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Press Release: february 14, 2008

7th Graders from Maryland Travel to a School in Ohio to Talk About Bringing Water to Africa

CHEVY CHASE, MD and HUNTSBURG, OH (February 14, 2008) – Five Maryland 7th graders from the Oneness-Family School in Chevy Chase, Maryland will travel to the Hershey Montessori School in Huntsburg, Ohio to tell students there about how they can help some of the world’s most vulnerable children currently dying of thirst in a drought-ridden region of West Africa.

They will describe a large rural area in Niger where children have to walk as much as 35 miles in a day to bring back a small amount of water for their families and animals. Since November, 2006 students from  Oneness-Family School have been raising awareness about the severe water problems in this region by speaking first at a teacher’s conference in Florida and then at Montessori schools in Maryland. This is the first time they will travel out of their state to another school to talk about this travesty.

The students first learned about the desperate plight of these people from Ariane Kirtley, a former Fulbright Scholar who studied public health in Niger and spent a large portion of her childhood growing up there.  In 2006, Kirtley started a well-building program called Amman Imman, or “water is life,” to help these families who suffer from water shortages in the country’s desert – or what is called the Azawak Valley.

Describing the area, Kirtley recounts that it lacks the elements of basic development. For instance, there are no roads or trails leading to or from the Azawak. Few schools exist in the area. The closest health center is a two-day trip by donkey. And half of children born there die before they turn five; one quarter die from dehydration alone. Kirtley classifies the Azawak as the most marginalized region in a country the United Nations ranks as the least developed in the world. Unlike throughout the rest of Niger, there are no humanitarian agencies working in this area, She hopes that Amman Imman will act as an impetus to change all of this.

The student’s trip all the way to Ohio is a testimony to the urgent need for change in this region, as well as to the worldwide movement of Montessori schools, which have banded together since November, 2006 to help spur regional development. Thus far, 45 schools have held events and conferences to help raise money and awareness for the project. The schools communicate through a blog, where their humanitarian ventures, on the part of the people of the Azawak, are catalogued.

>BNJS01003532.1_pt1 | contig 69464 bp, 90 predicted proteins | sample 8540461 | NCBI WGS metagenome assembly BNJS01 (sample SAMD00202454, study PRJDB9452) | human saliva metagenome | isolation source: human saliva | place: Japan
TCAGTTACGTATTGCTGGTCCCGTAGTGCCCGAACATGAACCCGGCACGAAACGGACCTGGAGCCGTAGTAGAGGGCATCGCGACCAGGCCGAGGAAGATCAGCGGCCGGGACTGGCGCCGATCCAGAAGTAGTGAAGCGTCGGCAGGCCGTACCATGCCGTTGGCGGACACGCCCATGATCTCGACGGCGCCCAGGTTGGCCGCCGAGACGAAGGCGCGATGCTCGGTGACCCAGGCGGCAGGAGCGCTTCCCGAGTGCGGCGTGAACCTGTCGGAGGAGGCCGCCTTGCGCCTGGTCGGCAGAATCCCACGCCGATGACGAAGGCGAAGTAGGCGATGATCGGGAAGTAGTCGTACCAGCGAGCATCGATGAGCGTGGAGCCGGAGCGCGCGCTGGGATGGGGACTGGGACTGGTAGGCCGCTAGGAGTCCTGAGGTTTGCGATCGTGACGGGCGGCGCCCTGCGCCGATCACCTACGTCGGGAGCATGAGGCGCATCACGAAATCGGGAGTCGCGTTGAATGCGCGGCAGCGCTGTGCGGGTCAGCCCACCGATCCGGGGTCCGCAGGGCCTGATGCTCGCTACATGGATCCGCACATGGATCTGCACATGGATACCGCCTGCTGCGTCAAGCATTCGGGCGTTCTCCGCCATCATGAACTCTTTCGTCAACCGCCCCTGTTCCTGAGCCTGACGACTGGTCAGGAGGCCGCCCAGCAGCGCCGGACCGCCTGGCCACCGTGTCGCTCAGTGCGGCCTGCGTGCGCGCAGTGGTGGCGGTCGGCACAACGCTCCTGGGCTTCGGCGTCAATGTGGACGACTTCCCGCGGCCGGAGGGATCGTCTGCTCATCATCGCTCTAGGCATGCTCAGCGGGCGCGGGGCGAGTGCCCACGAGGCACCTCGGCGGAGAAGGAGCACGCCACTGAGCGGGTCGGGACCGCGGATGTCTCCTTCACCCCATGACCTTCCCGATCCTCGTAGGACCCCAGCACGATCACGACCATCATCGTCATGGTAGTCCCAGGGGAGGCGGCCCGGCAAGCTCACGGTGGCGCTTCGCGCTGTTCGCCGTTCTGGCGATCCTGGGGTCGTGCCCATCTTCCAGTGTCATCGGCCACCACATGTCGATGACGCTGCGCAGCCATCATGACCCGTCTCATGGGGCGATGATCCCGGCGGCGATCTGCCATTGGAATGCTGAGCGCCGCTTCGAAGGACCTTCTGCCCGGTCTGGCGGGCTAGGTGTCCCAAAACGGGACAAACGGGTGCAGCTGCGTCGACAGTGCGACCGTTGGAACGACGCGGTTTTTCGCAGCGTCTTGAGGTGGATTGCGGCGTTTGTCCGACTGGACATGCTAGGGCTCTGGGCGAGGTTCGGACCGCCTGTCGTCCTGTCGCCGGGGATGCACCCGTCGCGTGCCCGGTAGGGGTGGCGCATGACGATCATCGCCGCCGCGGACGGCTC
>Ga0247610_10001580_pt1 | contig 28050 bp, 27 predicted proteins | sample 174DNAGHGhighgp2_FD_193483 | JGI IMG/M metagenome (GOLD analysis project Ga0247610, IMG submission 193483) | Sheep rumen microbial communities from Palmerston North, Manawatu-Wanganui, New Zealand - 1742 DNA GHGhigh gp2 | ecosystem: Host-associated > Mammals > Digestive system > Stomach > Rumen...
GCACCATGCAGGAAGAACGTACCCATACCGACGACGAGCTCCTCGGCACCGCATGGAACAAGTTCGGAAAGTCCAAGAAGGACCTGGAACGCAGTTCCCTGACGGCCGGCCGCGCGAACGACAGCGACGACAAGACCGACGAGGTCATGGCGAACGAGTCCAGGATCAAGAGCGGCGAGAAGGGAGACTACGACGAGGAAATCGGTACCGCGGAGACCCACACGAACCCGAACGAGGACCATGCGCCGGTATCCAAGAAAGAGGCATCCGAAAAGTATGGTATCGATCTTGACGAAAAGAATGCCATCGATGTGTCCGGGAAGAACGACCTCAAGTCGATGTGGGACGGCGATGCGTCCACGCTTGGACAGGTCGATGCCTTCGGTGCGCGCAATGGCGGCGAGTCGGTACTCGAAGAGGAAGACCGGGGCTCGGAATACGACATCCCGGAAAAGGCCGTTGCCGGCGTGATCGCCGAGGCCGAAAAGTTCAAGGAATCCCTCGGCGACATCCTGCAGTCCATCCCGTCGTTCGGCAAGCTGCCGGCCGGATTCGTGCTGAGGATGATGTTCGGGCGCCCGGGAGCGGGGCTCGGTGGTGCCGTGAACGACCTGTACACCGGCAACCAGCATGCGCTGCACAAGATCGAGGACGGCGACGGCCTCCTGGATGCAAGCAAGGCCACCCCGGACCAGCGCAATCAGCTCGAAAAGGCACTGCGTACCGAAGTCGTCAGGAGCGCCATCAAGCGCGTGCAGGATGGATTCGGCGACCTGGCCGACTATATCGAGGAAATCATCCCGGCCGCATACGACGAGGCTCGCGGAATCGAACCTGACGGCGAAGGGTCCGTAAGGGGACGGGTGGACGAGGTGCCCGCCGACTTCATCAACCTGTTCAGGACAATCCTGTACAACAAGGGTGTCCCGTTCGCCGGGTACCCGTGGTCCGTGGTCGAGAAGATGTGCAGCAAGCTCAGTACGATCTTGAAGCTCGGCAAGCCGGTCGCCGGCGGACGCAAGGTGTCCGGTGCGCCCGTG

Debbie Kahn, Associate Director of the Oneness-Family School, and the author of the blog will accompany the students on their trip to Ohio, along with their teacher, Amy Jessup.  “By speaking to their peers, students are the leaders in a grassroots initiative on behalf of the people of the Azawak who desperately need help. They are changing people’s lives,” says Kahn.

With the help of students’ fundraising efforts, Amman Imman successfully erected its first borehole well last summer.  The well is meant to ease the suffering of some of the 500,000 people who have no water for nine months out of the year, due to a lengthening drought. During the three months that they do have water, Kirtley describes their water as being brackish, brown and thick with mud, dirtied by the people and animals which bathe in the ponds.

The 7th graders from Oneness feel that their efforts are making a difference.  “If we tell the Ohio students about the Azawak and how they can help Amman Imman, then they will pass it on. It will keep going like a cycle and a bunch of people will start to help,” says Dylan Clearfield, age 12.  Sophie Marney-Dejanikus, also age 12, added, “The more people we get involved, the faster we can get water to them.”

The student presentation will take place on Friday, February 15 at 9:30 a.m. for middle school students at Hershey’s Huntsburg campus and at 1 pm for elementary-aged children at the Concord campus.

Program Amman Imman is a Washington, D.C.-based program, working in partnership with the American non-profit The Friendship Caravan, For more information, visit:  To read about student efforts to help, visit:

Amman Imman is a Washington, D.C.-based program, working in partnership with the American non-profit The Friendship Caravan.  For more information, visit:


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